- Texas man arrested for powder-letter hoax
- Islamic State opens ‘marriage bureau’ for single jihadists
- Drone almost blocks California firefighting planes
- Tornado rips off roofs, downs trees near Boston
- GOP: Environmental rules keeping agents from accessing border
- John Kerry: Millions displaced by religious fighting in 2013
- Federal appeals court rules against Virginia’s gay marriage ban
- White House says Russia ‘losing’ war in Ukraine
- Hamas turns to North Korea for weapons deal, Iran for money
- Syrian casualties surge as jihadis consolidate
Latest London Police Items
On a recent show, British TV host Piers Morgan pressed radio host Dana Loesch on why anyone would need an AR-15 rifle. I would like Mr. Morgan to answer a question for me: Why did the London police abandon whole sections of their city to be burned and looted? The fact is they set up a perimeter to protect the empowered, the well-to-do and their own safety. The London police left thousands of citizens to fend for themselves. Given British gun laws, the best the police had were baseball bats to protect themselves and their property.
For years, the affable, white-haired Max Clifford has been the "go to" guy for British celebrities seeking help with public relations fiascos. Now it is Clifford who may need help: He was arrested Thursday as part of a wide-ranging U.K. inquiry into sex abuse.
A British tabloid reported Tuesday that it had been handed documents about security arrangements for the London Olympics that were left on a train by a police officer, the latest in a series of embarrassing mishaps involving British authorities misplacing government documents.
British police and journalists agree that their cozy ties likely allowed illegal phone hacking by the country's press to go on too long, an independent investigator said Wednesday.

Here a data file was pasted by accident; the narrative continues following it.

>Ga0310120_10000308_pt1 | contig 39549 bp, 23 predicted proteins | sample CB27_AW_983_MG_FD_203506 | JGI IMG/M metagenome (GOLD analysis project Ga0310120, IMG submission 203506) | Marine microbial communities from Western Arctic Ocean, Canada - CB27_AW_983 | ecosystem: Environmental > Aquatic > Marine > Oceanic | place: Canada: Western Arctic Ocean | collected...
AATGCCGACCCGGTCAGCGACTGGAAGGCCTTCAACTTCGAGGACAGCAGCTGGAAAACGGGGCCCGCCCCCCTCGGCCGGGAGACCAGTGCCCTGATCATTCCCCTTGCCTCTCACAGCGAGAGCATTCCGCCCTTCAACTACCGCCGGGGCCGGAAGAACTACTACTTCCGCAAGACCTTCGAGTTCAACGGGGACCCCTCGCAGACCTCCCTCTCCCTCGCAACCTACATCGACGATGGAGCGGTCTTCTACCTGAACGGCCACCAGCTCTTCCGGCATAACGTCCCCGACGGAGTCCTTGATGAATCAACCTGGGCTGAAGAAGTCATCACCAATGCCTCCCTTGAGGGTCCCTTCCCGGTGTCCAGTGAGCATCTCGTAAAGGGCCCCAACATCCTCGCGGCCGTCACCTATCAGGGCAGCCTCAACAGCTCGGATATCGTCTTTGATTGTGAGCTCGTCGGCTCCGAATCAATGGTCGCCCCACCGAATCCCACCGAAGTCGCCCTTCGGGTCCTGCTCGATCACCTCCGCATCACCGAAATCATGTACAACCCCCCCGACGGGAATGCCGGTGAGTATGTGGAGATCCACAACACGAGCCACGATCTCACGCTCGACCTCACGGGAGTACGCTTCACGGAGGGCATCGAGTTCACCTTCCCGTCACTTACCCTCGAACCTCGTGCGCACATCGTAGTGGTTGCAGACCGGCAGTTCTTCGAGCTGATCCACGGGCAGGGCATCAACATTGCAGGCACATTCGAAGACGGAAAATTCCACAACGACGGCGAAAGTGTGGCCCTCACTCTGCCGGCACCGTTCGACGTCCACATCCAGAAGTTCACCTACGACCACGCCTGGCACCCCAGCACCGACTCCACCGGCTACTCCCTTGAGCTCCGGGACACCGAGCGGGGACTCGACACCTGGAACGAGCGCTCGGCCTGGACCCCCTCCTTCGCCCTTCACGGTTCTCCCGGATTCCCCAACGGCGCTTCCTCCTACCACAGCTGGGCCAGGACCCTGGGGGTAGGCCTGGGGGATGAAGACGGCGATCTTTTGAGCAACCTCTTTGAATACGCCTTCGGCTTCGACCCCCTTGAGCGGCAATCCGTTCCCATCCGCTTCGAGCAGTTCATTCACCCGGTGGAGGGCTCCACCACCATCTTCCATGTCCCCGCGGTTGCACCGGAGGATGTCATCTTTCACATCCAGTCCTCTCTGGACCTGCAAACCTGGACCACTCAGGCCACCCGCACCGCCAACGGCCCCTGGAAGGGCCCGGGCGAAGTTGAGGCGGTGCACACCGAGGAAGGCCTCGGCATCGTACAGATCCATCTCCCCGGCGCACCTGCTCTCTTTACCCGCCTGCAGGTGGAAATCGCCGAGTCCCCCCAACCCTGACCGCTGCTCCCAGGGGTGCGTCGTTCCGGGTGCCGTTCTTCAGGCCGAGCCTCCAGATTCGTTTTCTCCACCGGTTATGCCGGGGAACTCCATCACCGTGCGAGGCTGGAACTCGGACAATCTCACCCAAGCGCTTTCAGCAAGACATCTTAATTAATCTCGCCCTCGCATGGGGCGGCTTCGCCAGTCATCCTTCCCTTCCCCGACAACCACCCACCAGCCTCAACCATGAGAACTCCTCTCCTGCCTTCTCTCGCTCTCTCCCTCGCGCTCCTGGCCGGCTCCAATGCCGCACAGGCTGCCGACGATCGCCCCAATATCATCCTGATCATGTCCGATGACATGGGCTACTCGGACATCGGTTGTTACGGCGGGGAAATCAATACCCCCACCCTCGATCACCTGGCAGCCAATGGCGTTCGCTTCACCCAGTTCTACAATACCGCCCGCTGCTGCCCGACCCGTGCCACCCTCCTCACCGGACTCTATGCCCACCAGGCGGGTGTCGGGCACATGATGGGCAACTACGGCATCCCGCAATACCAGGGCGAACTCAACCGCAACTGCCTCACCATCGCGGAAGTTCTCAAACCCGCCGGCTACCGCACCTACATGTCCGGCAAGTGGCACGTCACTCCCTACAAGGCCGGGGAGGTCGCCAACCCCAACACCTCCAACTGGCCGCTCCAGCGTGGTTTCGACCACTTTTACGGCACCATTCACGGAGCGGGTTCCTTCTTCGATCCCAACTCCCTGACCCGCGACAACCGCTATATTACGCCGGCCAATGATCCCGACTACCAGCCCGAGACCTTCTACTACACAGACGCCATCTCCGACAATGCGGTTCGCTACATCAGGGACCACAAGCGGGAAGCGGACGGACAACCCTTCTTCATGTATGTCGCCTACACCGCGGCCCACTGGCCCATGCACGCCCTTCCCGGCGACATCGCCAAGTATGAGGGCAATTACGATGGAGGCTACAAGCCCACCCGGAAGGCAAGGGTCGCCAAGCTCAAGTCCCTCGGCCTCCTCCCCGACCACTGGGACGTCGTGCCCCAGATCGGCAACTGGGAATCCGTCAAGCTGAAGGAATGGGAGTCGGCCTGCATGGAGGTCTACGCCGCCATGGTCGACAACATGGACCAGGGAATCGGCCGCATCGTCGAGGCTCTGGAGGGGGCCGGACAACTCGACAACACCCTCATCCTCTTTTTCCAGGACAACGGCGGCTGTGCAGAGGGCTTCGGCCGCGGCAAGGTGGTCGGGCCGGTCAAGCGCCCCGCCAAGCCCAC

Facial recognition technology being considered for London's 2012 Games is getting a workout in the wake of Britain's riots, a senior police chief told The Associated Press on Thursday, with officers feeding photographs of suspects through Scotland Yard's newly updated face-matching program.
Rupert Murdoch sparred Tuesday with a committee of lawmakers over the phone-hacking scandal that has rocked his global empire, reeling from tough questioning before recovering his composure and rebuffing his interrogators with flashes of his legendary toughness.
Media titan Rupert Murdoch declared that his appearance Tuesday before a British parliamentary inquiry was "the most humble day of my life," taking a contrite tone over the phone-hacking scandal rocking his global empire.
Rupert Murdoch's car was mobbed by photographers Tuesday as he arrived for a grilling from U.K. lawmakers about the phone-hacking scandal that has swept from his media empire through the London police and even to the prime minister's office.
London police arrested Rebekah Brooks, Rupert Murdoch's former British CEO, in the phone hacking and police bribery scandal Sunday, and the former News of the World editor said she was "assisting the police with their inquiries."